Commentary

Bynum has made Kobe a championship believer

How big of a loss is Andrew Bynum's injury? When he was in the lineup, he had Kobe thinking championship, writes J.A. Adande.

Originally Published: January 15, 2008
By J.A. Adande | ESPN.com

Kobe Bryant's 48 points in the Lakers' 123-121 overtime victory against the SuperSonics weren't the most remarkable part of his evening. We've seen him go for 40-plus before -- 86 times prior to Monday night, to be precise.

The newsworthy part came afterward, in an on-court interview with KCAL TV, in which he talked about injured center Andrew Bynum. Bryant called Bynum a "terrific, terrific player," then dropped this quote: "We're a championship-caliber team when he's in the lineup."

[+] EnlargeLos Angeles Lakers
Noah Graham/NBAE via Getty ImagesOnce a critic, Kobe has finally turned the corner on his young center.
For Bryant to speak of these Lakers in championship terms, now that's significant. It was an unexpected bit of good news on the same day the Lakers learned Bynum will miss the next eight weeks while recovering from the knee injury he suffered Sunday night against Memphis.

Throughout their strong start to the season, Bryant was cautious with his praise, reserving judgment. While Lakers fans said, "See?!", Bryant's remarks were more wait-and-see. Now, halfway through the season, Bynum apparently has shown enough for Bryant to use the c-word. It makes you wonder if his eyes are no longer wandering, if he thinks the most realistic place to satisfy all of his wants and needs is his current address.

Until he publicly rescinds his trade demand, the clock still is ticking down toward his early termination option in the summer of 2009. But the second-hand movements get a little quieter whenever Bryant makes a statement like that one. If he honestly thinks Bynum can develop into the best center west of Dwight Howard, if he believes the Lakers can get back to the Finals while he still is in his prime, then there's no reason for him to walk away from the final two years and almost $48 million on his contract. Any team with another superstar on the roster wouldn't have enough salary cap space to give Bryant that kind of money. And any team close enough to a ring probably wouldn't want to ship too many of those pieces to L.A. to bring in Bryant.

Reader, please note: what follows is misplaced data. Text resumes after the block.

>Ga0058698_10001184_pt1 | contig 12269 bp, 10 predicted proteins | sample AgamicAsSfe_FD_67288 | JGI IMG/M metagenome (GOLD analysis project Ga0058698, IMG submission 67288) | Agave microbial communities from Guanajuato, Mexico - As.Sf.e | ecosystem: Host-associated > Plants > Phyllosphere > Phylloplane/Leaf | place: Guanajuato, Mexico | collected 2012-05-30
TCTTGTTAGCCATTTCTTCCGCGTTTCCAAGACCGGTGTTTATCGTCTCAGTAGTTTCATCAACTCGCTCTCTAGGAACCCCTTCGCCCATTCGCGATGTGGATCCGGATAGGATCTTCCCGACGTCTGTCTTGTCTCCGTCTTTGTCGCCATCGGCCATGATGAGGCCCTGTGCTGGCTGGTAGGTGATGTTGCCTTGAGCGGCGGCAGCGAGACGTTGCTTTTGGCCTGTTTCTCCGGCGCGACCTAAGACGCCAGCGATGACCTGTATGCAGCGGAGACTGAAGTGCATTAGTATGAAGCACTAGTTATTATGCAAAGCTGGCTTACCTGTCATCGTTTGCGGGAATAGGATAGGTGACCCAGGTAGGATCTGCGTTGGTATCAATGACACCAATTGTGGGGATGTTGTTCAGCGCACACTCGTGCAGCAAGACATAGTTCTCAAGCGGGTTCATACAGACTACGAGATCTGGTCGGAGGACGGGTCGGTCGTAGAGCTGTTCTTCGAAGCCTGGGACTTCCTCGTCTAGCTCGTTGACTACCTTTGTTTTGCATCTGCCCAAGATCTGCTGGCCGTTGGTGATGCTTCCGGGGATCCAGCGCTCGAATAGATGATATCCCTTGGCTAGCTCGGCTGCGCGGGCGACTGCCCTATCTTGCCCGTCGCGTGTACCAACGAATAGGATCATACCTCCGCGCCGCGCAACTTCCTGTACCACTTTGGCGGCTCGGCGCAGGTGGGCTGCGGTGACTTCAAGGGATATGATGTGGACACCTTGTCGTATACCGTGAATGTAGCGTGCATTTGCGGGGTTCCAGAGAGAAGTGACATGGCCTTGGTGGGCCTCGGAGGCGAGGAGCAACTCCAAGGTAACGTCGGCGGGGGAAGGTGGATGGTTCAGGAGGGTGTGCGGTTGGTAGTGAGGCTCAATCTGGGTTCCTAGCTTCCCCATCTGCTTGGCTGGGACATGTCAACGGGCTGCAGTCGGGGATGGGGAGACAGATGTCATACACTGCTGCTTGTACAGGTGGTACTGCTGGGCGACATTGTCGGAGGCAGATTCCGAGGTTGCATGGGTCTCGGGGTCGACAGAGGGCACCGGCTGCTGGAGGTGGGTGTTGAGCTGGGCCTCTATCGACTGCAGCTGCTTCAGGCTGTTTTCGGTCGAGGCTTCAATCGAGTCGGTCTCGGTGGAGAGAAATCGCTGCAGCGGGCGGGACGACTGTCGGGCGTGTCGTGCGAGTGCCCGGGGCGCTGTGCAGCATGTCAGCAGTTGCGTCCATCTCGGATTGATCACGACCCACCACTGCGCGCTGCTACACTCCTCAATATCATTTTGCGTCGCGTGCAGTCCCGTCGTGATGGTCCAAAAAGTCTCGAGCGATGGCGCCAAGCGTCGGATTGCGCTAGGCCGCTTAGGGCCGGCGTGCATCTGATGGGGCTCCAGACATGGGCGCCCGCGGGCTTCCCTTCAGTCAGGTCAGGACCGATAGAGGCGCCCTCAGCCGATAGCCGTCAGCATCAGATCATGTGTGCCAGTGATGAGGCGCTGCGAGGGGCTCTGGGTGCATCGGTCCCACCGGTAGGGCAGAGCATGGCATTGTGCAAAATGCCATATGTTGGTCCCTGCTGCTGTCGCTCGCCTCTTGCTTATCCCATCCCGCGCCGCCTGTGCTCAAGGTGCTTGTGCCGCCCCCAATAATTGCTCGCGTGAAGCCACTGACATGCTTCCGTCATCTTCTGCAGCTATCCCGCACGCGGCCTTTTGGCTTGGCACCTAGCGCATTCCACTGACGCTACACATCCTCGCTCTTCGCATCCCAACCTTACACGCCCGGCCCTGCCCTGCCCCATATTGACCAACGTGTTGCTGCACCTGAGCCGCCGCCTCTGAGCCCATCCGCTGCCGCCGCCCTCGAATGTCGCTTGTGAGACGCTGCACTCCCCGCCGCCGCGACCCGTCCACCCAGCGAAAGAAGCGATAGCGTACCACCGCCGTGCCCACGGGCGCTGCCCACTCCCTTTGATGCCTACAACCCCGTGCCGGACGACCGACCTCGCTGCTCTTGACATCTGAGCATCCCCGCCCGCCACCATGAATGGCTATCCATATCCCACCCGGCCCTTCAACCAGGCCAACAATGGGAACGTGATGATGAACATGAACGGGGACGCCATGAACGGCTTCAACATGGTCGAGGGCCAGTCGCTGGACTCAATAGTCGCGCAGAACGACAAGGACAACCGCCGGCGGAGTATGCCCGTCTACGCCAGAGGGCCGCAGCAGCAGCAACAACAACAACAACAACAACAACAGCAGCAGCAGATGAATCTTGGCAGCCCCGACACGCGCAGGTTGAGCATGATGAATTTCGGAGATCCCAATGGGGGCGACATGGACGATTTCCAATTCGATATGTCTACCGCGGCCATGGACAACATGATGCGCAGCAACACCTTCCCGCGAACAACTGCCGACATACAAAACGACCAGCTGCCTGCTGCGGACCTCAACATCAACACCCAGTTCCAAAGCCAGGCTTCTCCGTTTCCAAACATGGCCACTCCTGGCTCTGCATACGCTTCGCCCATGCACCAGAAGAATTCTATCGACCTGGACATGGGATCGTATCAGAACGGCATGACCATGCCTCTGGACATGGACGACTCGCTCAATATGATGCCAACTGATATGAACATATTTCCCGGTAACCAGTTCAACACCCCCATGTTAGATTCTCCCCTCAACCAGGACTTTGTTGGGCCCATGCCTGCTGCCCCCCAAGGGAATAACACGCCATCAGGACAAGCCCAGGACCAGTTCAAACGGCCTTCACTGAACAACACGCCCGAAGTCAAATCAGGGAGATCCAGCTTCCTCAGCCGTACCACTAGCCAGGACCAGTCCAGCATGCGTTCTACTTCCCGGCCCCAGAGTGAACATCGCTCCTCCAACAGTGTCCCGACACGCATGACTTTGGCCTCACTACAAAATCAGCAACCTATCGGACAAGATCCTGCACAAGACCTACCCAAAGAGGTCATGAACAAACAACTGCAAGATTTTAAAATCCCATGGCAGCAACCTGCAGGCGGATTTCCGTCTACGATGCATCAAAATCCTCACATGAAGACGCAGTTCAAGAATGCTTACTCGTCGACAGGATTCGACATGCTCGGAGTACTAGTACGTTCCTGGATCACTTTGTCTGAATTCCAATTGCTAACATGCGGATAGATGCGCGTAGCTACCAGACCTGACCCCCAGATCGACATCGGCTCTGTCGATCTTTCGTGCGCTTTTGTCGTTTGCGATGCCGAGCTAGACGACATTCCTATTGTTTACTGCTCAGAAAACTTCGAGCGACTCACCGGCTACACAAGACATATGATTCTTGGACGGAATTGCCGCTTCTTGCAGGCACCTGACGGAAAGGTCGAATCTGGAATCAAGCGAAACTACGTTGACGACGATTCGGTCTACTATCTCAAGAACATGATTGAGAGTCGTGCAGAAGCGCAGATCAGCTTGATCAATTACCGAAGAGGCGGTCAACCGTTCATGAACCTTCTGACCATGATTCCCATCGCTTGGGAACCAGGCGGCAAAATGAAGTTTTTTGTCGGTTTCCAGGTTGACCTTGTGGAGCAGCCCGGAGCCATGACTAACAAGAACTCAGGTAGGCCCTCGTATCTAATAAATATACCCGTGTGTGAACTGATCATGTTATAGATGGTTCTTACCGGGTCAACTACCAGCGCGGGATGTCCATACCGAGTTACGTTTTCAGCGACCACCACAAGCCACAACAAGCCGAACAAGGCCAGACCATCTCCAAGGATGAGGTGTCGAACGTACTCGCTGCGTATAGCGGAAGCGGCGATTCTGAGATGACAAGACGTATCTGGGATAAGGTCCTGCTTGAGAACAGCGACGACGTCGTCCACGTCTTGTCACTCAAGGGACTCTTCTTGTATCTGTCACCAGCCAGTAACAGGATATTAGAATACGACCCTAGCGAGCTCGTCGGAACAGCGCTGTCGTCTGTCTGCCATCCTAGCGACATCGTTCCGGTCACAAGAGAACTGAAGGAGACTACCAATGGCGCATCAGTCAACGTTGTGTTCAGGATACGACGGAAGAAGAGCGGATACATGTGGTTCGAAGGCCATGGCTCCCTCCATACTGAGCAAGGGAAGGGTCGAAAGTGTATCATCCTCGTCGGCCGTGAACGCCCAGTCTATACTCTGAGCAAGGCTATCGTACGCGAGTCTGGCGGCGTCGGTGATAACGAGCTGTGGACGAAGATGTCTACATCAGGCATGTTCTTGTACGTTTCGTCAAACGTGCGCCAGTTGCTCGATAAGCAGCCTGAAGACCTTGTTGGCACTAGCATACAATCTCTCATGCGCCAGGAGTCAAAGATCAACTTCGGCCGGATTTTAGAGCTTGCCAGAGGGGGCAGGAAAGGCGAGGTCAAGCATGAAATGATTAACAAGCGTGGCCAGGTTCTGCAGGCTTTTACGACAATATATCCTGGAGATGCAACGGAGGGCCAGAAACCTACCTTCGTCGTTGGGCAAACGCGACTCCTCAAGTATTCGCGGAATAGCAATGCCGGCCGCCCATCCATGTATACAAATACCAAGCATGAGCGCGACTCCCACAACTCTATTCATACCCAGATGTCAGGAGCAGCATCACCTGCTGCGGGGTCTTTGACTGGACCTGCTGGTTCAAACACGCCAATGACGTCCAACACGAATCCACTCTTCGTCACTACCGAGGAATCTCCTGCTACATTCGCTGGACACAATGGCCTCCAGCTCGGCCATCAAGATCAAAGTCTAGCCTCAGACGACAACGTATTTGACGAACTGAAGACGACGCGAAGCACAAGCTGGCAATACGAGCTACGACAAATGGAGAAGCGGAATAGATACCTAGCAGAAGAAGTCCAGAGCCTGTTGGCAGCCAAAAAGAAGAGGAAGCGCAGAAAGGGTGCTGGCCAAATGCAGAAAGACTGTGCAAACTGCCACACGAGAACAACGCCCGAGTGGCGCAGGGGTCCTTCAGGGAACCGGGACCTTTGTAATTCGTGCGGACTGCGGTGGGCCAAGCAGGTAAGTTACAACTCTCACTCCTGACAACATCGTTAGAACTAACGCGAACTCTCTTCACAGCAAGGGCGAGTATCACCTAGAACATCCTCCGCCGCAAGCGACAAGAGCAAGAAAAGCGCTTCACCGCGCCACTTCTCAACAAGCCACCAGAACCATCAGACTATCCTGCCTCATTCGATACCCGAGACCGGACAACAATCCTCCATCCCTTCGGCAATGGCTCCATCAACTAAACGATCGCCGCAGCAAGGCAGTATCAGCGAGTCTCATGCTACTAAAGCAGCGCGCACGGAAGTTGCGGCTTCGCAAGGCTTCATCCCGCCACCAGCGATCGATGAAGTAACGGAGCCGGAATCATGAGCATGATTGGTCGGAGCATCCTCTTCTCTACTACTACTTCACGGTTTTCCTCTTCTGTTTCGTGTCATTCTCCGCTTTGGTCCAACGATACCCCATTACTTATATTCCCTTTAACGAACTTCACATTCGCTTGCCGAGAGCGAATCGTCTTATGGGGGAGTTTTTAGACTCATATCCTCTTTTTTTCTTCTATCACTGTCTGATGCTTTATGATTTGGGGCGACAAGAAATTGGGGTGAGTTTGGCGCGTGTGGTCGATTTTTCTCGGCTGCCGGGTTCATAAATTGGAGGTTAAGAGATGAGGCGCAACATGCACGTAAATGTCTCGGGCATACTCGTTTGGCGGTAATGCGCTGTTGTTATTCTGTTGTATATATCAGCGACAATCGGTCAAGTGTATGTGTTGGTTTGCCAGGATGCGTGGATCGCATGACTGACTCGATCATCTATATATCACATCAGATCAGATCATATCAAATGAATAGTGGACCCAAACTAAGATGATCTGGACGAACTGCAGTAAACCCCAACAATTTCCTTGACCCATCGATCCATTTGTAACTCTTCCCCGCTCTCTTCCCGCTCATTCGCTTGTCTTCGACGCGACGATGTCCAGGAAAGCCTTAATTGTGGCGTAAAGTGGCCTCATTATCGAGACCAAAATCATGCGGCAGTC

The Lakers never were eager to trade Bryant, only willing. So they coexisted in an awkward truce. And it appears they have made the most unlikely reconciliation since Tony and Carmella Soprano.

Now comes the hard part. The Lakers are about to hit the most difficult stretch of the schedule, including only three home games in February. Without Bynum for the past game and a half, the Lakers were barely able to beat two of the worst teams in the conference. It took all of Bryant's 85 points.

It's not that he was able to do it. By now, it's obvious he could score 50 whenever he wanted. It's that he was willing to do it, that he feels vested enough in this team's welfare to go all in for victory. He has showed increasing trust in his teammates throughout the season; Monday, they turned to him, and he bailed them out.

That victory in Seattle, secured when Bryant scored the final six points of overtime, gave the Lakers a 26-11 record. It tied them with Phoenix for the best in the Western Conference. The Lakers get the Suns at home Thursday. If L.A. beats Phoenix, not only will it clinch the season series -- and homecourt advantage in a tiebreaker situation, should they meet in the playoffs -- but this young squad will have all the psychological ammunition it needs to take on the team that ended their season the past two years.

In their two months without Bynum, the Lakers will fall from the top of the Western Conference. The question is, how much? How much fort-holding can Bryant do, and how much will he have left when Bynum comes back? Will the Lakers be able to recapture the flow that created this seven-game winning streak they are on right now?

Those are fair questions for anyone to ponder. As for the answers, Bryant reminded us once again Monday: It's not about what anyone else believes. His is the only opinion that matters.

J.A. Adande is the author of "The Best Los Angeles Sports Arguments." He joined ESPN.com as an NBA columnist in August 2007 after 10 years with the Los Angeles Times. Click here to e-mail J.A.

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